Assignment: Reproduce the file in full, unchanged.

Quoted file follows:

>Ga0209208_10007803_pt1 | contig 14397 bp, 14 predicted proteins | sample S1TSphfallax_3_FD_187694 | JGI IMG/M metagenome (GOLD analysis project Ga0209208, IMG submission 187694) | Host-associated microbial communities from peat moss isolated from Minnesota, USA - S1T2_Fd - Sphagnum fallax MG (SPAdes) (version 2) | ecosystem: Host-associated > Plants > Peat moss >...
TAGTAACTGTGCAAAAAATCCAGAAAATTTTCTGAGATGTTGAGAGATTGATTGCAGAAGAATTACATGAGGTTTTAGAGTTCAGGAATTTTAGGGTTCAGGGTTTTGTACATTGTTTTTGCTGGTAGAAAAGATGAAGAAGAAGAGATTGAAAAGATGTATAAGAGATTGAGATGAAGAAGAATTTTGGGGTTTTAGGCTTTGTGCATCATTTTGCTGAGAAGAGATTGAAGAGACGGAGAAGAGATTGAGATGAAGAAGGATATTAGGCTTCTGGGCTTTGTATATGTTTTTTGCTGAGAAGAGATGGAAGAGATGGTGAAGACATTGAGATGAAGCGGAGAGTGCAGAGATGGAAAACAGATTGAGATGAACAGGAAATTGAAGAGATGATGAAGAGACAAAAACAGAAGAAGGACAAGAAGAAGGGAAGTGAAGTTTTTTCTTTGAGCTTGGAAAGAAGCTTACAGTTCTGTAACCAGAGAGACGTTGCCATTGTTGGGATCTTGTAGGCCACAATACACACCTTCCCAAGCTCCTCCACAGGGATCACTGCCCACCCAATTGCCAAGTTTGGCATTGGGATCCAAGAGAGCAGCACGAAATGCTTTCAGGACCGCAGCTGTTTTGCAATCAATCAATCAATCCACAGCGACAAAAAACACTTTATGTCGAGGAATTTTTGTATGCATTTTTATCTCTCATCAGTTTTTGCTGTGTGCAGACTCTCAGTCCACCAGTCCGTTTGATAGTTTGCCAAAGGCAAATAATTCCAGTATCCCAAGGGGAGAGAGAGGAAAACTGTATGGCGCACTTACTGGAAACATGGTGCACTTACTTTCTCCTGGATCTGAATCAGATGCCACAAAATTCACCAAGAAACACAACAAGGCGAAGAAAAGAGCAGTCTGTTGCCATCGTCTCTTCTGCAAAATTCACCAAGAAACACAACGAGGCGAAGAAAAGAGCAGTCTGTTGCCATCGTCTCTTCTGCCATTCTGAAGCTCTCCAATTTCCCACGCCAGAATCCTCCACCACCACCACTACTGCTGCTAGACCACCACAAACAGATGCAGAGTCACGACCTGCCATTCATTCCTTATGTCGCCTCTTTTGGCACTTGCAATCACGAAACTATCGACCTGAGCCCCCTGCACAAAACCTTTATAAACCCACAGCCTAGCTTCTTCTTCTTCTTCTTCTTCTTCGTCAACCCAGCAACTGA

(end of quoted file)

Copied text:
>Ga0209208_10007803_pt1 | contig 14397 bp, 14 predicted proteins | sample S1TSphfallax_3_FD_187694 | JGI IMG/M metagenome (GOLD analysis project Ga0209208, IMG submission 187694) | Host-associated microbial communities from peat moss isolated from Minnesota, USA - S1T2_Fd - Sphagnum fallax MG (SPAdes) (version 2) | ecosystem: Host-associated > Plants > Peat moss >...
TAGTAACTGTGCAAAAAATCCAGAAAATTTTCTGAGATGTTGAGAGATTGATTGCAGAAGAATTACATGAGGTTTTAGAGTTCAGGAATTTTAGGGTTCAGGGTTTTGTACATTGTTTTTGCTGGTAGAAAAGATGAAGAAGAAGAGATTGAAAAGATGTATAAGAGATTGAGATGAAGAAGAATTTTGGGGTTTTAGGCTTTGTGCATCATTTTGCTGAGAAGAGATTGAAGAGACGGAGAAGAGATTGAGATGAAGAAGGATATTAGGCTTCTGGGCTTTGTATATGTTTTTTGCTGAGAAGAGATGGAAGAGATGGTGAAGACATTGAGATGAAGCGGAGAGTGCAGAGATGGAAAACAGATTGAGATGAACAGGAAATTGAAGAGATGATGAAGAGACAAAAACAGAAGAAGGACAAGAAGAAGGGAAGTGAAGTTTTTTCTTTGAGCTTGGAAAGAAGCTTACAGTTCTGTAACCAGAGAGACGTTGCCATTGTTGGGATCTTGTAGGCCACAATACACACCTTCCCAAGCTCCTCCACAGGGATCACTGCCCACCCAATTGCCAAGTTTGGCATTGGGATCCAAGAGAGCAGCACGAAATGCTTTCAGGACCGCAGCTGTTTTGCAATCAATCAATCAATCCACAGCGACAAAAAACACTTTATGTCGAGGAATTTTTGTATGCATTTTTATCTCTCATCAGTTTTTGCTGTGTGCAGACTCTCAGTCCACCAGTCCGTTTGATAGTTTGCCAAAGGCAAATAATTCCAGTATCCCAAGGGGAGAGAGAGGAAAACTGTATGGCGCACTTACTGGAAACATGGTGCACTTACTTTCTCCTGGATCTGAATCAGATGCCACAAAATTCACCAAGAAACACAACAAGGCGAAGAAAAGAGCAGTCTGTTGCCATCGTCTCTTCTGCAAAATTCACCAAGAAACACAACGAGGCGAAGAAAAGAGCAGTCTGTTGCCATCGTCTCTTCTGCCATTCTGAAGCTCTCCAATTTCCCACGCCAGAATCCTCCACCACCACCACTACTGCTGCTAGACCACCACAAACAGATGCAGAGTCACGACCTGCCATTCATTCCTTATGTCGCCTCTTTTGGCACTTGCAATCACGAAACTATCGACCTGAGCCCCCTGCACAAAACCTTTATAAACCCACAGCCTAGCTTCTTCTTCTTCTTCTTCTTCTTCGTCAACCCAGCAACTGA